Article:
Updated: Jun 25
Bennett International Education Consultancy's CEO, Elizabeth Sawyer joins us for an informative session explaining the in's and out's of the International Baccalaureate (IB) educational system from a Global Mobility perspective! Tony Entwisle, our Director of Client Relations, leads the interview. Here are clips of the video recording, along with full transcripts of highlights from the conversation.
Tony: Elizabeth, You've been having these "Porch Talks" lately - you've spoken to Grant Calder about COVID-19's impact on US colleges, you've spoken to Erin Brady about the current New York private school admissions cycle. I was wondering if we get you in the hot seat, what's on your mind?
Elizabeth: Well, I would like to talk about the IB or International Baccalaureate, because we get a lot of inquiries from our Global Mobility Partners about whether or not they should pay for IB in different parts of the world for different assignees. I think it could be a helpful topic for them.
Tony: Thank you!
The International Baccalaureate, or IB - what exactly is that?
Elizabeth: So, there are actually four programs within the IB. There's the PYP (Primary Years Programme) for younger kids. There's the MYP (Middle Years Programme) for kids up through 15 years old. There's the CP (Career-related Programme), a career preparation program for kids 16-19, and then there's the IBD (IB Diploma Programme).
When people are talking about IB and how they "really need to do an IB somewhere", they're usually talking about the Diploma Programme.
What's the value in an IB Diploma; what sets an IB Diploma apart from other graduation certificates?
Elizabeth: The value of an IB Diploma is that it is more widely accepted than, for example, the graduation/leaving certificate or document of individual countries. So for example, if you come out of the US with a high school diploma and you want to go to school in England, for example, the US diploma alone isn't really worth very much. You have to have lots of testing in addition to that, and it's quite the same between many countries - one country's individual diploma doesn't necessarily have value if you want to go to another country for university. The IB is a program that establishes a benchmark for universities all over the world.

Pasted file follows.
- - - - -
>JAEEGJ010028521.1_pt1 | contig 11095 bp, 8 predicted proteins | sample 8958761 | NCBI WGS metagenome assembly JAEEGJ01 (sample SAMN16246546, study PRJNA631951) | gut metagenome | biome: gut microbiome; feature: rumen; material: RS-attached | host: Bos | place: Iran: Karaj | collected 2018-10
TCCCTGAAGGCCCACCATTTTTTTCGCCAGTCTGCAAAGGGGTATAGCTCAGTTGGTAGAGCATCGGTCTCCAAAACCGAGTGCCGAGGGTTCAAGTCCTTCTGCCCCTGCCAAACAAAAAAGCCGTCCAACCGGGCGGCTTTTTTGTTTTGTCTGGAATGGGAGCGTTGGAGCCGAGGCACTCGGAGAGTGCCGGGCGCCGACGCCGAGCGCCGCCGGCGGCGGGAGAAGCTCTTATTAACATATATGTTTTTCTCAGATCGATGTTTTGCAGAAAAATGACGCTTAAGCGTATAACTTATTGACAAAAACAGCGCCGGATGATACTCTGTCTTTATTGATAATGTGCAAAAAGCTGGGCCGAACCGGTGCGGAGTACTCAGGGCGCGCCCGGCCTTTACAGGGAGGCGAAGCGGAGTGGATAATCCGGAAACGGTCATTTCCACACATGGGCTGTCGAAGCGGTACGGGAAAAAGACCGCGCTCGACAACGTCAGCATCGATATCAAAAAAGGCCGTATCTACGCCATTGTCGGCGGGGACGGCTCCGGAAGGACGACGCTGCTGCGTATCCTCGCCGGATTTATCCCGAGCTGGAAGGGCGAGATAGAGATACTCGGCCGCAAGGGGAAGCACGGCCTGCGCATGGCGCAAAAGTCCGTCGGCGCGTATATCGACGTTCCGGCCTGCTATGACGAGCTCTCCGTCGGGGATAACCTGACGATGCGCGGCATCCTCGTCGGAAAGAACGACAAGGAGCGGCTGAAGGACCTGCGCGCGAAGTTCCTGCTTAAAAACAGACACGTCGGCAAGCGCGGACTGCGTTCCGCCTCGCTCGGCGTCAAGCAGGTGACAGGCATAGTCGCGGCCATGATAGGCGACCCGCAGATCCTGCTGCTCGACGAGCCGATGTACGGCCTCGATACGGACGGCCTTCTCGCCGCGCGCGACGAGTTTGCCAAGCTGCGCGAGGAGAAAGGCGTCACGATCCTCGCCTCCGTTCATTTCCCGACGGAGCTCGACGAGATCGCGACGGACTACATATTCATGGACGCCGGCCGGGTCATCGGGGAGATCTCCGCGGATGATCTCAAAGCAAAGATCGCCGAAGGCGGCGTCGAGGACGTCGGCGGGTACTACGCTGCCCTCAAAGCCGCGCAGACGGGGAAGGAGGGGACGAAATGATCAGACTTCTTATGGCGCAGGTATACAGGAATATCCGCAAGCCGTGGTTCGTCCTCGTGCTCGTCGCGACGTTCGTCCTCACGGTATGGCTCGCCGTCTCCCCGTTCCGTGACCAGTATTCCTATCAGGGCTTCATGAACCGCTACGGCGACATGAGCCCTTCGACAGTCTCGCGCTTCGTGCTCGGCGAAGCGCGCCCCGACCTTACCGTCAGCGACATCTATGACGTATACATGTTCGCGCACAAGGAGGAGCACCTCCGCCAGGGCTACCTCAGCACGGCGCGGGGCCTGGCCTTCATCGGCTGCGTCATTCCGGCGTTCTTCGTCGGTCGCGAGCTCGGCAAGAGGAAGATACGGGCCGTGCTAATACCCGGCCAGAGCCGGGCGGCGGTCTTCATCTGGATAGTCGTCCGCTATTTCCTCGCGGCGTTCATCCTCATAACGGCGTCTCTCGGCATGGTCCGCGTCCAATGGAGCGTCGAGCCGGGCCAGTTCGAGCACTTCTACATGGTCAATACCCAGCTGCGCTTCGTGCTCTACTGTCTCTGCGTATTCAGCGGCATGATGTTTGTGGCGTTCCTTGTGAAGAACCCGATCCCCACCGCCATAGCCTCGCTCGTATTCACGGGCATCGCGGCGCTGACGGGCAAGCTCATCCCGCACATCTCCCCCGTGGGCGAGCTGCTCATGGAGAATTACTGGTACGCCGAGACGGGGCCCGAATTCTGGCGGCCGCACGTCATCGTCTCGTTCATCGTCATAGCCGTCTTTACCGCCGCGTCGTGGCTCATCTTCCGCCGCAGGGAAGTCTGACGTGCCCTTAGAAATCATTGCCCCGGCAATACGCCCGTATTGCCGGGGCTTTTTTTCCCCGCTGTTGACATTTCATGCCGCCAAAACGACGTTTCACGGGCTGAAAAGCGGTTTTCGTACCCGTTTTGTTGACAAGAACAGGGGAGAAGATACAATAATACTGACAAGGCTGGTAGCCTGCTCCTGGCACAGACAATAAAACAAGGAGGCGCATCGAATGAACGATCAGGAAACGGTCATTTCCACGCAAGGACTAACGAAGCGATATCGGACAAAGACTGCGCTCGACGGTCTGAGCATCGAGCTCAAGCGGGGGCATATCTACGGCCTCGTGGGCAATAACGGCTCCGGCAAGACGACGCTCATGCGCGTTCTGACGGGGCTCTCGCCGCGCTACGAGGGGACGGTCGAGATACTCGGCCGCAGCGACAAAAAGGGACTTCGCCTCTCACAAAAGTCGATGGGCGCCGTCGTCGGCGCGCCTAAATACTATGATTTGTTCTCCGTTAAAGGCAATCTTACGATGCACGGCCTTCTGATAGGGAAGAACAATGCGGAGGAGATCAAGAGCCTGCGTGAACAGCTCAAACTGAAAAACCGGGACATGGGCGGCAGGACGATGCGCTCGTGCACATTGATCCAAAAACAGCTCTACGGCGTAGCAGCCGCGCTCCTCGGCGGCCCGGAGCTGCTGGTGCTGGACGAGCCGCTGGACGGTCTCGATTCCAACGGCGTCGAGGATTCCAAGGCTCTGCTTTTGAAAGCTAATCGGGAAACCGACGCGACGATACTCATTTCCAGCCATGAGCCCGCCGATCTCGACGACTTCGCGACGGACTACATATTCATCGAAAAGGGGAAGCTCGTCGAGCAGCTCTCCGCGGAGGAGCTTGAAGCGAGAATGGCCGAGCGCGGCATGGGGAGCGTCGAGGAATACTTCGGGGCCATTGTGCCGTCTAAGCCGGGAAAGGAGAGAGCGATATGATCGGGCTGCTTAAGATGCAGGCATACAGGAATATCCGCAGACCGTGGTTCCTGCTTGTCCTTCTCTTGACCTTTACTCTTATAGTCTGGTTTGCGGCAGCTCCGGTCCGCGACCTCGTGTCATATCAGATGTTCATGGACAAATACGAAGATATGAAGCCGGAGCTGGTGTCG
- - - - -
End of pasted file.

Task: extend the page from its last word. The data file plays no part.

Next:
You mentioned the International Baccalaureate's exams. Global Mobility is not going to be taking them, so what is it that they need to know?
Elizabeth: Good question! The first thing to know is that the IB Diploma Programme is a two-year program - the last two years of secondary school - which culminates with a set of exams that will determine a student's candidacy for University. And where a student begins the IB Diploma Programme, they should finish it. People often think, "well, it's IB, you can start it here, pick it up there, and that should be fine." But that isn't the case at the Diploma level. Courses don't necessarily align school-to-school. And so it really is a big ask of a student to say, "can you move in the middle of an IB Diploma?"
So if you are an assignee or if you have an assignee and you're relocating them somewhere and you're thinking "well, will it be a one-year, two-year, three-year assignment?", if a student is doing that IB Diploma Programme, they should not be moved during those two years that they're doing it.